2011. In which I explode at my nice officemate about film work conditions.

I was sitting in my office last week, and my beloved officemate Bill says over the divider,  “I’m reading here about Lauren Graham working 15 hour days.  She’s an actress on the show Gilmore Girls.  Wow, she must really love her work.”  These kinds of comments make me explode with information like Linda Blair in the Exorcist with the pea soup.  Poor Bill.

I said that the article doesn’t mention the crew often has to get there around three hours before her to set up, and stay three hours later to finish.  That with those kind of hours, everyone I interviewed for my dissertation on entertainment labor, everyone knew someone who had died as a result of those working conditions.  Especially dangerous are film shoots involving any large machinery and fire.  Because the industry makes a large proportion of its product to targets males 18-35 (because they have the most discretionary income), an enormous proportion of films involve car chases and explosions.  That the OSHA statistics don’t reflect the real danger because they average in with the people who work 18 hour days, the folks who work in an office and whose most tragic injury is breaking a nail.  That if the statistics were drawn from the people who actually worked on set, they’d paint a different picture.  That the historic problem of the IATSE, since the 1890s, of being in bed with the producers, still exists, to the point where a local president recently had to move his family out of state and had to leave the industry because he was blacklisted for speaking up about these conditions.  That even after conclusive research that working the long days is not as productive as working a normal workday, the madness is they still do it.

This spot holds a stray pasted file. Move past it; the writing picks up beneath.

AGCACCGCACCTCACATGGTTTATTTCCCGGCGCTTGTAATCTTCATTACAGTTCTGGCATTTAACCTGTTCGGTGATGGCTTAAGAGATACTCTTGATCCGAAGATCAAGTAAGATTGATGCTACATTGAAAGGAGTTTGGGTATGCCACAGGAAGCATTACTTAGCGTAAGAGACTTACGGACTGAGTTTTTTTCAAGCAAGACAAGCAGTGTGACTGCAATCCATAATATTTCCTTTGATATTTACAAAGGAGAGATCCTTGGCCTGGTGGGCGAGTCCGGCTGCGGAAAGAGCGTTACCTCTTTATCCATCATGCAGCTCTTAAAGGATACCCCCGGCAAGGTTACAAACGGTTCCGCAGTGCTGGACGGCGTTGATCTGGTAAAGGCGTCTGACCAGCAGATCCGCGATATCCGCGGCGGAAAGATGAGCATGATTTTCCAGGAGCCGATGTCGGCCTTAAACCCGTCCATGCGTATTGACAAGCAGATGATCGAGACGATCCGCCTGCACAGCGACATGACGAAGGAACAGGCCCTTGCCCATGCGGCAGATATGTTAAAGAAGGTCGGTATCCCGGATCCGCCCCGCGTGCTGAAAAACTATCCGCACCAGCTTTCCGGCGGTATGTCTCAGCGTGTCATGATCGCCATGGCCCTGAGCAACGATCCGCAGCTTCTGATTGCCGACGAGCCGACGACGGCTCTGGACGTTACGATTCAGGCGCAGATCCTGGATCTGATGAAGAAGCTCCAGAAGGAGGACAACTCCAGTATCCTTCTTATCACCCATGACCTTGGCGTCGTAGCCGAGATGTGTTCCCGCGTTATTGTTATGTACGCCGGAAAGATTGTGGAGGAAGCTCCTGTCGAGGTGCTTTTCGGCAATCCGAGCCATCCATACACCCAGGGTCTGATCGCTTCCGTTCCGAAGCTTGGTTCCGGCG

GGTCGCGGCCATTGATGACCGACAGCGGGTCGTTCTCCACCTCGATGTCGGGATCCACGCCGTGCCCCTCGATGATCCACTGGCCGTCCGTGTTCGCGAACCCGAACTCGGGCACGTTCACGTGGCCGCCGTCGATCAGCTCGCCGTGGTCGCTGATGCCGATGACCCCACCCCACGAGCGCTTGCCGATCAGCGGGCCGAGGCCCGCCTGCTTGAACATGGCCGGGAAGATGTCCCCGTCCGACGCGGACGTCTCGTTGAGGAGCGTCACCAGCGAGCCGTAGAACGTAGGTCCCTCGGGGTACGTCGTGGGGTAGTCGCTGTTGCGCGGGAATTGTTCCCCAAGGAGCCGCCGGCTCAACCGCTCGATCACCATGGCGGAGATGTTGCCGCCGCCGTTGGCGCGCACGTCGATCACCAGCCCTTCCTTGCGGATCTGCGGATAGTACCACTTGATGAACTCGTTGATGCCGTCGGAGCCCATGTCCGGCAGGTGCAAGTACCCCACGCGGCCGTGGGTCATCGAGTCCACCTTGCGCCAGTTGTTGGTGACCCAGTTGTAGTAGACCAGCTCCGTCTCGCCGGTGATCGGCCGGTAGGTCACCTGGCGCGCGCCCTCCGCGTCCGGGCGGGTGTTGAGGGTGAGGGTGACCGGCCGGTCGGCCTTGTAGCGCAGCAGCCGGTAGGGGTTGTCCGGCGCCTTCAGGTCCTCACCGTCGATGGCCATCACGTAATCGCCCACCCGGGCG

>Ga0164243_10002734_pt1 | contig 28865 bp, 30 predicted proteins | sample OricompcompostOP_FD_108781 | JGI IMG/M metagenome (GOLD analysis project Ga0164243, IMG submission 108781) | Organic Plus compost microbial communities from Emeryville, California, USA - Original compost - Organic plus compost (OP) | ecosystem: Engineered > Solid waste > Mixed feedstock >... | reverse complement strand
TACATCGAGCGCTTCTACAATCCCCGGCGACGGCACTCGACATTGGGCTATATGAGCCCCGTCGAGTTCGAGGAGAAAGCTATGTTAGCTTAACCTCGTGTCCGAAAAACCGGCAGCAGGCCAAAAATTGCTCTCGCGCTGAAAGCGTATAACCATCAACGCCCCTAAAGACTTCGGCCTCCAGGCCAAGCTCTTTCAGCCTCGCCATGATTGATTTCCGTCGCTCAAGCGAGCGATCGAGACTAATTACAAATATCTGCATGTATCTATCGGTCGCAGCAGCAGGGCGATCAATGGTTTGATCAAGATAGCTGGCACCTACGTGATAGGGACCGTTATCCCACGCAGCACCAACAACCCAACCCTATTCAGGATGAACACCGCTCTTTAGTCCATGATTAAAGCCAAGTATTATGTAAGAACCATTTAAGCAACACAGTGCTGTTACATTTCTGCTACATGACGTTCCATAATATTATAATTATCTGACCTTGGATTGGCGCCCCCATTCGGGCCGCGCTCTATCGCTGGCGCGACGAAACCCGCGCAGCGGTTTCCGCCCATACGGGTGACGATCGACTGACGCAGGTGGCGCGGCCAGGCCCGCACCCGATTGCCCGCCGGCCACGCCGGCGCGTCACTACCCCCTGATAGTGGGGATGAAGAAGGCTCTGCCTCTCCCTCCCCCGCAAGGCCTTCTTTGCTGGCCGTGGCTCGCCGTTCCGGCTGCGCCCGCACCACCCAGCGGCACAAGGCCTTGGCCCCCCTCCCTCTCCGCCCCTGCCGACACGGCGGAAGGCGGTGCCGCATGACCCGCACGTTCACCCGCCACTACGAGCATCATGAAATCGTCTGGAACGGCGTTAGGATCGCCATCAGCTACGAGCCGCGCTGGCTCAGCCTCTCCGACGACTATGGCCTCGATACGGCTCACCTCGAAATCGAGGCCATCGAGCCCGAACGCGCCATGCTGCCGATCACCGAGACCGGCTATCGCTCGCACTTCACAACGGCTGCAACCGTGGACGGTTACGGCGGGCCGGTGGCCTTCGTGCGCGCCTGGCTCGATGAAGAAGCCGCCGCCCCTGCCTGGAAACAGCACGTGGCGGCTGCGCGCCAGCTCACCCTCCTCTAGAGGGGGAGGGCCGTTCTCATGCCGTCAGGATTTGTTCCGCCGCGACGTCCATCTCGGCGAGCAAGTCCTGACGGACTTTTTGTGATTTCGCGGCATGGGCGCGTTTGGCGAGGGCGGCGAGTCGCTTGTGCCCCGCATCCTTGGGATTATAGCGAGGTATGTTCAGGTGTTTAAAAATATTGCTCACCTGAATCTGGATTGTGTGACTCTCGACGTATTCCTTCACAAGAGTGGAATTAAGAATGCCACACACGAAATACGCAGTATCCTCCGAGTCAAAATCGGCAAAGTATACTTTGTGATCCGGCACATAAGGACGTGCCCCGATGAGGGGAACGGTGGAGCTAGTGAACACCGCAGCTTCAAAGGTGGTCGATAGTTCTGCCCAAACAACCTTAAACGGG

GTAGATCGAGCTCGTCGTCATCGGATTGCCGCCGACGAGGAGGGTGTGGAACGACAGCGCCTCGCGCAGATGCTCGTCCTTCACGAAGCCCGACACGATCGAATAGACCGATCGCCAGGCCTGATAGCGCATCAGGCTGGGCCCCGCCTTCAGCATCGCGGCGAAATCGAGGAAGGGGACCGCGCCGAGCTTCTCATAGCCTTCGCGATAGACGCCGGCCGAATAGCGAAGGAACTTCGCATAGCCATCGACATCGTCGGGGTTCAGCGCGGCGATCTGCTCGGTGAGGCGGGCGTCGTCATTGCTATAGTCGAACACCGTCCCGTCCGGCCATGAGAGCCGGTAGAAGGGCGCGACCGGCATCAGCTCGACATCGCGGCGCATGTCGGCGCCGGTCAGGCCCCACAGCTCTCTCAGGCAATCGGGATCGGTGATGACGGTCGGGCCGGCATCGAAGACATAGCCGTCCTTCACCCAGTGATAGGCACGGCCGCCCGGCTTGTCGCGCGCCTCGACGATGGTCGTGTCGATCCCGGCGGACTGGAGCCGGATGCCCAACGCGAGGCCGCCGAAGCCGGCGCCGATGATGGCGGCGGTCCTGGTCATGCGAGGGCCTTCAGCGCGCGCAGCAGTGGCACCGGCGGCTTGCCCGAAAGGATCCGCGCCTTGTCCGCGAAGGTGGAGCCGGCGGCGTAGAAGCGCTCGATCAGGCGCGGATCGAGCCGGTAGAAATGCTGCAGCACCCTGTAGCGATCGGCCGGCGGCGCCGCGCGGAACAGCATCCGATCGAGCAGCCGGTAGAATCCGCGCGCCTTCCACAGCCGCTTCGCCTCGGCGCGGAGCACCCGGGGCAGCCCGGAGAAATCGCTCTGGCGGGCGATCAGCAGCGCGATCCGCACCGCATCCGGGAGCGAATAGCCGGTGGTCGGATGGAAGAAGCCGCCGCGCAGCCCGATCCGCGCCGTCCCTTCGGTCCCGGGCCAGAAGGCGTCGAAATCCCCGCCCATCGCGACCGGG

Bill, bless his soul, said, “Wow.  I didn’t know that.”

Hence this whole rash of posts about current working conditions.  Thank Bill.

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